However, the basic obstacle to any serious struggle against fee increment is the official leadership of students at all levels. Leon Trotsky once said that the problem of the world working class is its leadership. This statement is true for both the student and labour movement in Nigeria. While Nigerian students have demonstrated their readiness to struggle as the resistance to fee hike in UNN, AAU and LASCOHET confirms, the backward and reactionary elements in the leadership of most Students’ Unions in Nigeria and the equally rightwing and state-sponsored elements in the leadership of the National Association of Nigerian Students (NANS) have continued to act as stumbling blocks to the full expression of students’ potential to struggle. In the few schools where real protest have been staged against fee hike this year, the resistance has always been dis-organized, fitful and incoherent with the Student Union leadership only leading the movement reluctantly and half-heartedly.
Much more disgusting is the attitude of NANS which at its December 2009 convention split into factions. None of this five or so factions is playing any serious role in the on-going resistance against fee hike on campuses just like the immediate past NANS leadership did not play any progressive role in all the important struggles against education commercialization last year including the four-month strike of education workers. It seems the current factions of NANS are afflicted by political rigor mortis making them incapable of doing anything, including executing the barest official activity like holding regular meetings. Weighed down by their illegitimacy, the leaders of the factions have refused to call Senate meetings (delegate meetings of Students’ Union representatives) where issues of fee increment and 2010 budget could have been debated and practical actions decided. This loss of initiative by the NANS leadership has, even while the struggle against fee hike is still in its first phase, gravely isolated the resistance of students.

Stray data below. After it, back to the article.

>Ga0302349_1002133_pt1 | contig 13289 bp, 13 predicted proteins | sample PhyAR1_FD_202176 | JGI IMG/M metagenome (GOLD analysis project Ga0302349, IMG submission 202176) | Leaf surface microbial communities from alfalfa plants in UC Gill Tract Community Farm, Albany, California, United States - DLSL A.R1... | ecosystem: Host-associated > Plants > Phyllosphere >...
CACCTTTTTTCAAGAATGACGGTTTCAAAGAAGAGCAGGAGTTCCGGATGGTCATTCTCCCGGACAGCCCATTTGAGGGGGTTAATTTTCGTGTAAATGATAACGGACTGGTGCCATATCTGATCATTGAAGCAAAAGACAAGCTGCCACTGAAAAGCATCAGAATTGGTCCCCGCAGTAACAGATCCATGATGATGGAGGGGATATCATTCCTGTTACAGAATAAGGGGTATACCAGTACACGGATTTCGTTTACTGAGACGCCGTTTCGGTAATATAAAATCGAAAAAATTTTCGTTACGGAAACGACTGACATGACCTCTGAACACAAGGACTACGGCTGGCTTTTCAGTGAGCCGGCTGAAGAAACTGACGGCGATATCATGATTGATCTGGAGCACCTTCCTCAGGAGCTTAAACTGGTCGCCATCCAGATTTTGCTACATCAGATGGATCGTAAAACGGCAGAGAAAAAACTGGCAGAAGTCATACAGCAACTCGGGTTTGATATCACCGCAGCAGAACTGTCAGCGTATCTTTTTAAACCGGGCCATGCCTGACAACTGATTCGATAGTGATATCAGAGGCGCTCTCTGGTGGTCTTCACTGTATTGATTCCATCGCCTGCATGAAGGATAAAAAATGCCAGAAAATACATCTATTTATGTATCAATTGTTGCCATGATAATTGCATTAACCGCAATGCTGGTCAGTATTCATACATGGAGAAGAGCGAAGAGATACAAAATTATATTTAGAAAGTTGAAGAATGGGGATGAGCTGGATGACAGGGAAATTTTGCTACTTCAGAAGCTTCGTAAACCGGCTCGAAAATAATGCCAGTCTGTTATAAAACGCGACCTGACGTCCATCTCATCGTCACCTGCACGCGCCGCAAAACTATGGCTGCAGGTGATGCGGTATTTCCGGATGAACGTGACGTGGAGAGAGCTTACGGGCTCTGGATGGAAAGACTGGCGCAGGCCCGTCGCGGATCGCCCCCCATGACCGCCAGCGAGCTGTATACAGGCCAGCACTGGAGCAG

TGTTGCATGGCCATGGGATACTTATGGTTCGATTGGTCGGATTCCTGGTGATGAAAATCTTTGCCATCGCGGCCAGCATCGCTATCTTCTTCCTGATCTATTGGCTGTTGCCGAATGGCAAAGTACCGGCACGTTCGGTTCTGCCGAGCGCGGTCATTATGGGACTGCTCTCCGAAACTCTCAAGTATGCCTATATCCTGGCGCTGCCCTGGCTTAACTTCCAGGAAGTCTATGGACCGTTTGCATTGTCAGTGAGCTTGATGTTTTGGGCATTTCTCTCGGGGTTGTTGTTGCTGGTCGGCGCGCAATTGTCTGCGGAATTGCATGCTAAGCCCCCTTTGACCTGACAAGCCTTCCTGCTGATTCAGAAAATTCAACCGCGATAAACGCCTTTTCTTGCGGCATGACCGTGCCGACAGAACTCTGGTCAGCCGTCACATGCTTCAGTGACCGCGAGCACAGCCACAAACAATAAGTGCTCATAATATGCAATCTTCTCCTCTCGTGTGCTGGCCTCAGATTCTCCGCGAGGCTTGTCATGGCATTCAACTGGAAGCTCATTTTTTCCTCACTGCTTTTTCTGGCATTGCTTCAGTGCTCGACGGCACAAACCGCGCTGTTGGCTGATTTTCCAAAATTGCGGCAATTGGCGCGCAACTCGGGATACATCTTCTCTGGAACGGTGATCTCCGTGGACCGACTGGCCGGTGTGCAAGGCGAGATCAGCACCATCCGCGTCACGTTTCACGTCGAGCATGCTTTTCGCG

This therefore raises the need to rebuild NANS as a viable fighting platform of Nigerian students. Of course this will entail building a movement of students to dislodge the current set of opportunistic and rightwing elements from the leadership of NANS and their replacement, through democratic elections, of radicals and socialist leaders who alone have the scientific understanding of the struggle and the will to lead students to fight without succumbing in the face of repression or selling out. Nonetheless, even as it is currently constituted and despite its consistent betrayal, should any faction of NANS take the initiative to issue a call for a one-day nationwide warning lecture boycott and mass action and takes steps to mobilize for it, it is possible that mass of students having no other alternative platform to fight fees increment will respond enthusiastically. In this kind of situation, socialists and radical student activists will play crucial roles in propelling the struggle forward, in organizing it and in preventing a betrayal of the struggle by the NANS leadership.